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Washington Archive

Washington

Compliance Where does line fall on APR increase ban

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WASHINGTON (8/25/10)--Change is in the air for many credit unions that offer credit cards, and one credit union has asked the Credit Union National Association if the rules imposed by the now effective Credit Card Accountability, Responsibility and Disclosure Act of 2009 (CARD Act) would prevent them from switching all credit cards to variable-rate plans. According to CUNA’s August Compliance Challenge, the CARD Act’s prohibition on increases to the annual percentage rates (APR) and fees during the first year after an account is opened applies to accounts opened on or after Feb. 22, 2010. Generally, Reg. Z permits the APR and fees to be increased at any time after a credit card account is opened only if certain exceptions apply. For example, an increase in the APR upon the expiration of an introductory or promotional period is permitted, provided certain disclosures are given to the member before the start of the introductory or promotional period. Furthermore, an increase in the APR or fee due to completion of a workout arrangement or the failure of the member to complete a workout arrangement is permitted, provided certain disclosures are given to the member prior to commencement of the workout arrangement. Additionally, an increase in the APR on a credit card account is also permitted where the account opening or card agreement provides for changes in the rate according to the operation of an index that is not under the control of the creditor and is available to the general public. Finally, an increase in the APR and fees is permitted if the creditor provides a 45-day notice of change in terms. However, unlike the prior exceptions, this last exception does not permit a card issuer to increase an APR or any fee during the first year after the account is opened. For the full Compliance Challenge, use the resource link.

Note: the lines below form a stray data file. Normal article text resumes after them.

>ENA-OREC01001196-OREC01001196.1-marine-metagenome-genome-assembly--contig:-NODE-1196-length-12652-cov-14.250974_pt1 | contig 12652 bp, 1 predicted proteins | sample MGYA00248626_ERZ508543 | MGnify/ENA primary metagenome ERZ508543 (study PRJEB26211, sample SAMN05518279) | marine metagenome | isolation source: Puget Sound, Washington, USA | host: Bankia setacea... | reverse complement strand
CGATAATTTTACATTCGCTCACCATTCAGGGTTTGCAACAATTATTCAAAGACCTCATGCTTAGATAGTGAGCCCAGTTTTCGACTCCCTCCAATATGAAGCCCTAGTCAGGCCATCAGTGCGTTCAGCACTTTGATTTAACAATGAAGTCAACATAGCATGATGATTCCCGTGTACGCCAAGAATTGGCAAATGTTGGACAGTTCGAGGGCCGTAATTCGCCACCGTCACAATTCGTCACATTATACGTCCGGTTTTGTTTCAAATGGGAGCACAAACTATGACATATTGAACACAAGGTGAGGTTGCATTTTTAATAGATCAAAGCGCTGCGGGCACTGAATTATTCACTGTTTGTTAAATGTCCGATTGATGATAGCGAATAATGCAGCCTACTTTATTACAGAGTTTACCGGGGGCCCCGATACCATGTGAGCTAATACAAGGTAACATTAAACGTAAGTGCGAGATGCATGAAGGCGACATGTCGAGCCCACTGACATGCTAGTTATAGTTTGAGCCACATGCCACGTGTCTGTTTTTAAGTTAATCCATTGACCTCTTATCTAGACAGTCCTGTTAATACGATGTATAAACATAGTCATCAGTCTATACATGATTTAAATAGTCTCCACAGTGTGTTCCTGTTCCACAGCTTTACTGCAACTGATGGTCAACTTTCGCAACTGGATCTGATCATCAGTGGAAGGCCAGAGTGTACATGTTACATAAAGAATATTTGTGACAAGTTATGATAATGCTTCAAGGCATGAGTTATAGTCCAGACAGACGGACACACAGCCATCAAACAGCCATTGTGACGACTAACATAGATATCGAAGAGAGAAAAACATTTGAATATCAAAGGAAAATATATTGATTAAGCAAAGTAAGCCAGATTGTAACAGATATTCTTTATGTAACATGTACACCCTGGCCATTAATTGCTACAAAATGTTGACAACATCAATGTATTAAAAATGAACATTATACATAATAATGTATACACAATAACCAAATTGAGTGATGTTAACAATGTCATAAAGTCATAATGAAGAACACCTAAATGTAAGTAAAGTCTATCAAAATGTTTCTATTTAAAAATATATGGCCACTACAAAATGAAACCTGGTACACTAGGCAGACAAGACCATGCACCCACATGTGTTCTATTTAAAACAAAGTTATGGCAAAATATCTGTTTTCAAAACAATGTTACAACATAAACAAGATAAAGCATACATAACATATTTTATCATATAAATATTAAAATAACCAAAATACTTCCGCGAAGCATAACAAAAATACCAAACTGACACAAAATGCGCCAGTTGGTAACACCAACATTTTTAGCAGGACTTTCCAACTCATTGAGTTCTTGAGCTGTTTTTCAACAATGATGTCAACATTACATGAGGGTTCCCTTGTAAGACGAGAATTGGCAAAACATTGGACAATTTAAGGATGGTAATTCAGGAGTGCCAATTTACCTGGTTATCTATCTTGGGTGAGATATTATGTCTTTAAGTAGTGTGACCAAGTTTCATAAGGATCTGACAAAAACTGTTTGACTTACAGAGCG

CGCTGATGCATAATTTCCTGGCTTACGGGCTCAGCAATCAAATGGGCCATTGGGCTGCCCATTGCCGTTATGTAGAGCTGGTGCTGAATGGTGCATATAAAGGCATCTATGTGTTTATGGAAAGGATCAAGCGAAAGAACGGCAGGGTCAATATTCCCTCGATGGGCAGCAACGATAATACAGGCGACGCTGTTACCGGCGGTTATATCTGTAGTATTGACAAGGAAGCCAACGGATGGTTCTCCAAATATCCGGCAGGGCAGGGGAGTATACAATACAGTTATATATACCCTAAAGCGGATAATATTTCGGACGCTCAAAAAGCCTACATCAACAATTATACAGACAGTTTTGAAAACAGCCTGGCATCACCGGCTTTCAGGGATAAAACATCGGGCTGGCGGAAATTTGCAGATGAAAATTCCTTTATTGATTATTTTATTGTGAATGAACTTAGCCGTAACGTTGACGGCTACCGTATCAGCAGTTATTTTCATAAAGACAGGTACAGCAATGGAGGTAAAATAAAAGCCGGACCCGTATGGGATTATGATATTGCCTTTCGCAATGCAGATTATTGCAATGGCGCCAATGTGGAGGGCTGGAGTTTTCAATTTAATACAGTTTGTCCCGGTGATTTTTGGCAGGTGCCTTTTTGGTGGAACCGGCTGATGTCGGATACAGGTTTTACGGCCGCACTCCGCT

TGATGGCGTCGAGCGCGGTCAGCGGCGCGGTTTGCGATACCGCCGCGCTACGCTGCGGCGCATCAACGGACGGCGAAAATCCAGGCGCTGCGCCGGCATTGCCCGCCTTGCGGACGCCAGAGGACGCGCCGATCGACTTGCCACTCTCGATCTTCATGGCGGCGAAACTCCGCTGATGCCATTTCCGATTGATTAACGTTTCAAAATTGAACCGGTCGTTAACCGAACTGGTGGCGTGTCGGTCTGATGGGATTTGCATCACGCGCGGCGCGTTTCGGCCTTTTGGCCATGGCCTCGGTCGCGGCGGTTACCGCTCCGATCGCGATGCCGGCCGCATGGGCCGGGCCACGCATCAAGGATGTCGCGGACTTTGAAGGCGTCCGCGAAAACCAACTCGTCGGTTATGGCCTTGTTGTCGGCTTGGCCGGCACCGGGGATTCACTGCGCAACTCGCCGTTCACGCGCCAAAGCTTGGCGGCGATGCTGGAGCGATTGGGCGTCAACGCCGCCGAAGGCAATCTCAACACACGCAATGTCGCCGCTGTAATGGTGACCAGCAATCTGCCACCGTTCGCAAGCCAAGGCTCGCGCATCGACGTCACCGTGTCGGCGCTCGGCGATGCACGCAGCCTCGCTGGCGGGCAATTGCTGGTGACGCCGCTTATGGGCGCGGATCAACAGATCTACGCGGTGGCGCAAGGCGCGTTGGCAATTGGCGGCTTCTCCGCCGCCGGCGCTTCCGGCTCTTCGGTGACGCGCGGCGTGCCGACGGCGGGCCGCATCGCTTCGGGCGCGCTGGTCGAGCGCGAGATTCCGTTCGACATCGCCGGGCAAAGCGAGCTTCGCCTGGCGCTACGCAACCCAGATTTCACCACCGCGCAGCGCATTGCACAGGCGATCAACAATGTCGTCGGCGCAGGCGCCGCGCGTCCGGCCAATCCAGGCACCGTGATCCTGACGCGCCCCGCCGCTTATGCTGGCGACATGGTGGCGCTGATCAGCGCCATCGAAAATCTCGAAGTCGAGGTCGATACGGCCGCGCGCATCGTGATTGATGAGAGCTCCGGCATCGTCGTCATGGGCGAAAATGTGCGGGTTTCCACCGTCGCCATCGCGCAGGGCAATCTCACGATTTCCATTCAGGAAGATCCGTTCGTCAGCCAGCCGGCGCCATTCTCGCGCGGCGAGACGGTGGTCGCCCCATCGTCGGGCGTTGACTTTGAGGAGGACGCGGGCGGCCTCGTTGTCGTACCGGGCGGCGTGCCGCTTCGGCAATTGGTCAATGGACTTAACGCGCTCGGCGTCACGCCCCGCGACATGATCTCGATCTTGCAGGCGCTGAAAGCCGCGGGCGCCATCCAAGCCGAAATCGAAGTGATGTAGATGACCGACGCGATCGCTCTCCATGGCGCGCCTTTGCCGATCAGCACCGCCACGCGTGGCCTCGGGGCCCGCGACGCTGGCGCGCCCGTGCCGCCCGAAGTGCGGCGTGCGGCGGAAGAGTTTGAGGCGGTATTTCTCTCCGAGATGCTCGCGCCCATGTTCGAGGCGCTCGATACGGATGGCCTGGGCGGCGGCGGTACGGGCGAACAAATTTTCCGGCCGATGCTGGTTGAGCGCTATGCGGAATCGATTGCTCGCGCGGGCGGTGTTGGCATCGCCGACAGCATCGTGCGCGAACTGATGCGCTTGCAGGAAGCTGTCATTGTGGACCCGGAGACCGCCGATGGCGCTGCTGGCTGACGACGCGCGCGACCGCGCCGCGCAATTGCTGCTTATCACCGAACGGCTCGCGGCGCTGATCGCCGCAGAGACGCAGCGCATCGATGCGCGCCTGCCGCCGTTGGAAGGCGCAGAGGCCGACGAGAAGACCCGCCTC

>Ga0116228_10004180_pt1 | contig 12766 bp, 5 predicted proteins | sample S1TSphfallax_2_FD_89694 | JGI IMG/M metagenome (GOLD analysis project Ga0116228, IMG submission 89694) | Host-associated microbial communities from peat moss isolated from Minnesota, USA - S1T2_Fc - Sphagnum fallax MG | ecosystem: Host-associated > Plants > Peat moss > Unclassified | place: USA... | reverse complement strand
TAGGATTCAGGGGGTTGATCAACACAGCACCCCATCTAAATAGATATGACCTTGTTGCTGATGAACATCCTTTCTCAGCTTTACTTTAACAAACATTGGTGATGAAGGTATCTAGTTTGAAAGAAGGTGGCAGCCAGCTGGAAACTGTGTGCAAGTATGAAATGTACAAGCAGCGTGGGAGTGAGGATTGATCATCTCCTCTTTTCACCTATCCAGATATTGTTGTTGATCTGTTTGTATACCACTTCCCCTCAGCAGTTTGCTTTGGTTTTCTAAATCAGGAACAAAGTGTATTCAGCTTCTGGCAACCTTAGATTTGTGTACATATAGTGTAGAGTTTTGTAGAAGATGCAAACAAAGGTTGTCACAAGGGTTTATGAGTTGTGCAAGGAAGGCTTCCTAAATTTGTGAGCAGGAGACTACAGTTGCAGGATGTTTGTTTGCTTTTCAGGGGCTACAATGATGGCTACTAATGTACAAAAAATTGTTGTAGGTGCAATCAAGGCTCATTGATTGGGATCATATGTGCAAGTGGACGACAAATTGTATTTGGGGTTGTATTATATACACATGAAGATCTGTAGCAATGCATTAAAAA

CUNA Dodd-Frank rule burden lighter than some fear